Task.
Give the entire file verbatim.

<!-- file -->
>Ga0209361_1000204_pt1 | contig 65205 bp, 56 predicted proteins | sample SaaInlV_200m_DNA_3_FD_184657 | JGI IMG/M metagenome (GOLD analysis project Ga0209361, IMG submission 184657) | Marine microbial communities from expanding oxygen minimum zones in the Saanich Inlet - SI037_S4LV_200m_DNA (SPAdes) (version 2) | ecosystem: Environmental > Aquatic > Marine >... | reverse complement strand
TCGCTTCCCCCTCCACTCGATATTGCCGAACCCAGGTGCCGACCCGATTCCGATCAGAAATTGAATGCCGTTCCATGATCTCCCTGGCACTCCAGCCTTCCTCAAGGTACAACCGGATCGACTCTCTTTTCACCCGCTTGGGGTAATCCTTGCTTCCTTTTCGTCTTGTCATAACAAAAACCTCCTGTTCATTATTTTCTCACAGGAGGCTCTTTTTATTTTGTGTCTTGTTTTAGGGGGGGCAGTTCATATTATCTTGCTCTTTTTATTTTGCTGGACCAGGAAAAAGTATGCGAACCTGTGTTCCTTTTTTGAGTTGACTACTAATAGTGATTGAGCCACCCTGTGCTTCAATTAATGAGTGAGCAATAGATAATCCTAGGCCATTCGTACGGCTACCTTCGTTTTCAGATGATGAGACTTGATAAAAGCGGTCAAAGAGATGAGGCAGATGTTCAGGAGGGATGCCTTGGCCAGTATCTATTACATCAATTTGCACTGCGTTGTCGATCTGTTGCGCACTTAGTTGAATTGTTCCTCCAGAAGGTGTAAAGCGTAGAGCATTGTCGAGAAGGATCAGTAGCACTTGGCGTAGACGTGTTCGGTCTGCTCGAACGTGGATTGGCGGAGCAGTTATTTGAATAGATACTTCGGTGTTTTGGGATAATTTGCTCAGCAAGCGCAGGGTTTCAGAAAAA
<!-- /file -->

>Ga0209361_1000204_pt1 | contig 65205 bp, 56 predicted proteins | sample SaaInlV_200m_DNA_3_FD_184657 | JGI IMG/M metagenome (GOLD analysis project Ga0209361, IMG submission 184657) | Marine microbial communities from expanding oxygen minimum zones in the Saanich Inlet - SI037_S4LV_200m_DNA (SPAdes) (version 2) | ecosystem: Environmental > Aquatic > Marine >... | reverse complement strand
TCGCTTCCCCCTCCACTCGATATTGCCGAACCCAGGTGCCGACCCGATTCCGATCAGAAATTGAATGCCGTTCCATGATCTCCCTGGCACTCCAGCCTTCCTCAAGGTACAACCGGATCGACTCTCTTTTCACCCGCTTGGGGTAATCCTTGCTTCCTTTTCGTCTTGTCATAACAAAAACCTCCTGTTCATTATTTTCTCACAGGAGGCTCTTTTTATTTTGTGTCTTGTTTTAGGGGGGGCAGTTCATATTATCTTGCTCTTTTTATTTTGCTGGACCAGGAAAAAGTATGCGAACCTGTGTTCCTTTTTTGAGTTGACTACTAATAGTGATTGAGCCACCCTGTGCTTCAATTAATGAGTGAGCAATAGATAATCCTAGGCCATTCGTACGGCTACCTTCGTTTTCAGATGATGAGACTTGATAAAAGCGGTCAAAGAGATGAGGCAGATGTTCAGGAGGGATGCCTTGGCCAGTATCTATTACATCAATTTGCACTGCGTTGTCGATCTGTTGCGCACTTAGTTGAATTGTTCCTCCAGAAGGTGTAAAGCGTAGAGCATTGTCGAGAAGGATCAGTAGCACTTGGCGTAGACGTGTTCGGTCTGCTCGAACGTGGATTGGCGGAGCAGTTATTTGAATAGATACTTCGGTGTTTTGGGATAATTTGCTCAGCAAGCGCAGGGTTTCAGAAAAA